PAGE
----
Leigh Montville
“This book is flat-out terrific...If Gandhi had played baseball, he would have been Buck O’Neill.”
Dave Barry
“[A] poignant, very funny, and ultimately inspiring book.”
Bob Costas
“Imagine, a year spent with Buck O’Neil...you don’t have to imagine it, it’s all here.”
Harvey Frommer
“[A] loving, lyrical effort by Joe Posnanski. One of the most original and winning baseball books in recent years.”
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Product Details

  • ISBN-13: 9780060854034
  • Publisher: HarperCollins Publishers
  • Publication date: 2/27/2007
  • Pages: 288
  • Sales rank: 829,908
  • Product dimensions: 5.50 (w) x 8.25 (h) x 0.97 (d)

Meet the Author

A senior writer at Sports Illustrated, Joe Posnanski has twice been named the Best Sports Columnist in America by the Associated Press Sports Editors for his work at the Kansas City Star. He is the author of The Good Stuff and The Soul of Baseball: A Road Trip Through Buck O'Neil's America, which won the prestigious Casey Award for best baseball book of 2007. His work has also been anthologized in Best American Sports Writing, and he lives with his family in Kansas City, Missouri.

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Read an Excerpt

Chapter One

Warming Up a Riff

We were in Houston in springtime. We sat in a ballpark under a sun so hot the seats melted beneath us. There is something honest about Houston heat&#8212it comes at you straight. It does not drain you like the Washington humidity or try and trick you like dry heat in Phoenix. In Houston, the heat punches you in the gut again and again. Buck O'Neil was wilting.

"I'm ready to go back to the hotel whenever you are," Buck said to no one in particular, but mostly to me. We were at a ballgame. The baseball season had just begun. Before our road trip ended, Buck and I would go to many ballgames together. We would spend a full year, winter through winter, rushing to Buck's next appearance, ballpark to hotel to autograph session to school to hotel to museum and back to ballpark&#8212thirty thousand air miles and another few thousand more on the ground. We traveled around America. Buck talked about baseball.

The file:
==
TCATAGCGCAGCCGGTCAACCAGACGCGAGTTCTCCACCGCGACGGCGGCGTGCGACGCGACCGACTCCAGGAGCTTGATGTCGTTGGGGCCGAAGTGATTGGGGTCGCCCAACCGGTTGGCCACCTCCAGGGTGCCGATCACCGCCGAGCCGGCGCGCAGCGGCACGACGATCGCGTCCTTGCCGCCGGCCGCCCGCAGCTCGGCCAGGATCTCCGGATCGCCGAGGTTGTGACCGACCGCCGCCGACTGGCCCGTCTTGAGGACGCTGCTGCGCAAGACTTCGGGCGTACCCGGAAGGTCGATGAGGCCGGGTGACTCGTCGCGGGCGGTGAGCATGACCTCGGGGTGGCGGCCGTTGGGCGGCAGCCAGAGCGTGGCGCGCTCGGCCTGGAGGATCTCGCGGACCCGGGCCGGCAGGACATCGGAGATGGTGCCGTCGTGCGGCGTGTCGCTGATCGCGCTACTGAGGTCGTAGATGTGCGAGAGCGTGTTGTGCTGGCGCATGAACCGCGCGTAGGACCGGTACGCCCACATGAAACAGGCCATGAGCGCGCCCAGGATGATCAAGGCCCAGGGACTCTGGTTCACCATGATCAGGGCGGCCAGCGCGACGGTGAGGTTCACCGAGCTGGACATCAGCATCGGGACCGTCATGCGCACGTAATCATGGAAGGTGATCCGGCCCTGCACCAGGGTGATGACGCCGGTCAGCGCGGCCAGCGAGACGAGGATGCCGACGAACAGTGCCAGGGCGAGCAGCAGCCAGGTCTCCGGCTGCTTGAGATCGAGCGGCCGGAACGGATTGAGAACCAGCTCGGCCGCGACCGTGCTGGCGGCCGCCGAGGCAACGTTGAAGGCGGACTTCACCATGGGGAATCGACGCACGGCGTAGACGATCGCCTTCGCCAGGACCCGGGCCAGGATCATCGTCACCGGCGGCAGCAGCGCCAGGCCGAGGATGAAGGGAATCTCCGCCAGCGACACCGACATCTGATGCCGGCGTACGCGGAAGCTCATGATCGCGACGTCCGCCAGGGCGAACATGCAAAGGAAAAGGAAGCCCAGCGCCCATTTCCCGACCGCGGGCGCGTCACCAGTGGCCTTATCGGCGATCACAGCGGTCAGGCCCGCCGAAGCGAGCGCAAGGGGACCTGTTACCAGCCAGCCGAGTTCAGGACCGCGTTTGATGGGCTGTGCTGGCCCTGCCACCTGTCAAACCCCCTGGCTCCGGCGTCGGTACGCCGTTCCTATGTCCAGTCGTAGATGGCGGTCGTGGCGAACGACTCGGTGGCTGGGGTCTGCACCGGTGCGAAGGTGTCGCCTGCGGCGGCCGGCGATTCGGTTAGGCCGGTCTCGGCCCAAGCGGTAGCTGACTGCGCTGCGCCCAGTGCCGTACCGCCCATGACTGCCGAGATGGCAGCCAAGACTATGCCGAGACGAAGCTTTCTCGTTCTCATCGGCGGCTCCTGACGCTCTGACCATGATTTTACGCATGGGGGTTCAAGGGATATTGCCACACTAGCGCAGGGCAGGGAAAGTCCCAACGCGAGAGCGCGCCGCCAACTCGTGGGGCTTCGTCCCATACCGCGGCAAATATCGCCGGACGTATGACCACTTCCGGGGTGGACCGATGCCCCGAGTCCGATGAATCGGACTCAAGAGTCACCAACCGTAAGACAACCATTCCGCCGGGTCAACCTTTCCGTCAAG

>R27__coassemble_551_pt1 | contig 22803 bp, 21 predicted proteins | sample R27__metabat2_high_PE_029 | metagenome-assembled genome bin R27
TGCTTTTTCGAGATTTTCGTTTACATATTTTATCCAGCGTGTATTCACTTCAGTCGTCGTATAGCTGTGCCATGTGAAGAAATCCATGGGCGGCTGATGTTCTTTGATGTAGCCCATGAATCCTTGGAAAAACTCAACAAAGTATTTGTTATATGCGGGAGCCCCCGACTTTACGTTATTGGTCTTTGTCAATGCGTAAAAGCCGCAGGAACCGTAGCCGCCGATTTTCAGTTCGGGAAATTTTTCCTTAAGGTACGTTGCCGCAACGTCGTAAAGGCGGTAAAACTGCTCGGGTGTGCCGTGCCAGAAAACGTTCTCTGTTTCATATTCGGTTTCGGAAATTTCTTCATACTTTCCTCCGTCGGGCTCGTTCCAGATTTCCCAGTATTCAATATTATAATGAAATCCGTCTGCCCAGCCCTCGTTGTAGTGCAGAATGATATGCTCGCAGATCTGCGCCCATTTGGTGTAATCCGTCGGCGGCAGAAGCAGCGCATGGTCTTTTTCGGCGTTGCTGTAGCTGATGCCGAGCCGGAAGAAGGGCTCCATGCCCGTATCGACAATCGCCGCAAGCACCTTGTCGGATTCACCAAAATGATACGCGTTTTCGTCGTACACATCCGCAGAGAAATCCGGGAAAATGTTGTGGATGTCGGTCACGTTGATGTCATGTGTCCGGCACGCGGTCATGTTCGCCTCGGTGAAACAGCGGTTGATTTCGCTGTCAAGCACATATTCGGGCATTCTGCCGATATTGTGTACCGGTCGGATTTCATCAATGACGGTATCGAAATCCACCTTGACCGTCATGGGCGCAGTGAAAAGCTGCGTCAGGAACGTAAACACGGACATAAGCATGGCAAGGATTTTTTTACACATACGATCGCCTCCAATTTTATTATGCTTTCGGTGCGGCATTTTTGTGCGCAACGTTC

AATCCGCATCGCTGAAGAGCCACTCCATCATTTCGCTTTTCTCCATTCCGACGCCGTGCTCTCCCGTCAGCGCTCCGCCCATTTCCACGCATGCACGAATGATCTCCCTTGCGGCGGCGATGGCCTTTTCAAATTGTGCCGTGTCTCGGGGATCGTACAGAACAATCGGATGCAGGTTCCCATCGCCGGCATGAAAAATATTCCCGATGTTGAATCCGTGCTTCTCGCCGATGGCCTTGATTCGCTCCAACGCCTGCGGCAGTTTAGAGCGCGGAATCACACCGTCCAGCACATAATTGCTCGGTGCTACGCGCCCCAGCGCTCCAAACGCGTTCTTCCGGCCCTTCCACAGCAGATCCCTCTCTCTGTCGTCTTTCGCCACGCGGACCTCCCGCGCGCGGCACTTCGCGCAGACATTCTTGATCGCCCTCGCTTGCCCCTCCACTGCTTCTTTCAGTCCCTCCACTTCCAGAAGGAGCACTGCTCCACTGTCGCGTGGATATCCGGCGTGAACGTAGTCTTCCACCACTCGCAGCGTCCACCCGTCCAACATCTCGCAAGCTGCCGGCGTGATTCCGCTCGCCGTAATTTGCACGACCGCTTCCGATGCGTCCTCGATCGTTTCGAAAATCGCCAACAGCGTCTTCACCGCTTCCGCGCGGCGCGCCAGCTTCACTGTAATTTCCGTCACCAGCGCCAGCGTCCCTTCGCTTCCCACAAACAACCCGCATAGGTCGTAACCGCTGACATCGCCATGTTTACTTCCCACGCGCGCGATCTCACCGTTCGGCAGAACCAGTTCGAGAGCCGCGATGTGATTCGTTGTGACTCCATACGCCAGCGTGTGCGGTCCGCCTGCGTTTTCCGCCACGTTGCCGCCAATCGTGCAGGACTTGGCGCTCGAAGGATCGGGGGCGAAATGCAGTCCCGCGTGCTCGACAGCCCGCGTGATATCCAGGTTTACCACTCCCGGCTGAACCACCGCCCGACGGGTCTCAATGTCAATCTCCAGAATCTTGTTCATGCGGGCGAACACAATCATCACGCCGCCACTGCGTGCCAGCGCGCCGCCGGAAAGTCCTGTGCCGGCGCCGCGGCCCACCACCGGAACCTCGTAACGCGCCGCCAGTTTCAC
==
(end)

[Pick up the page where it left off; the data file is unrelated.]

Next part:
In time, I would grow accustomed to Buck's moods, his habits, his style, the way he wore his hat, the way he sipped his tea, the way he walked and talked, and the way he dressed. Buck splashed color. He wore bright crayon shades: royal purple, robin's-egg blue, olive green, midnight blue, and lemon yellow. He wore pinstripe white suits, orange on orange, and shoes that perfectly matched the color of his pants. He never wore gray.

In time, I would grow accustomed to Buck's boundless joy. That joy went with him everywhere. Every day, Buck hugged strangers, invented nicknames, told jokes, and shared stories. He sang out loud and danced happily. He threw baseballs to kids and asked adults to tell him about their parents, and he kept signing autographs long after his hand started to shake. I heard him leave an inspiring and heartfelt two-minute phone message for a person he had never met. I saw him take a child by the hand during a class, another child grabbed her hand, and another child grabbed his, until a human chain had formed, and together they curled and coiled between the desks of the classroom, a Chinese dragon dance, and they all laughed happily. I saw Buck pose for a thousand photographs with a thousand different people, and it never bothered him when the amateur photographer fumbled around, trying all at once to focus an automatic camera, frame the shot like Scorsese, and make the camera's flash pop at two on a sunny afternoon. Buck kept his arm wrapped tight around the women standing next to him.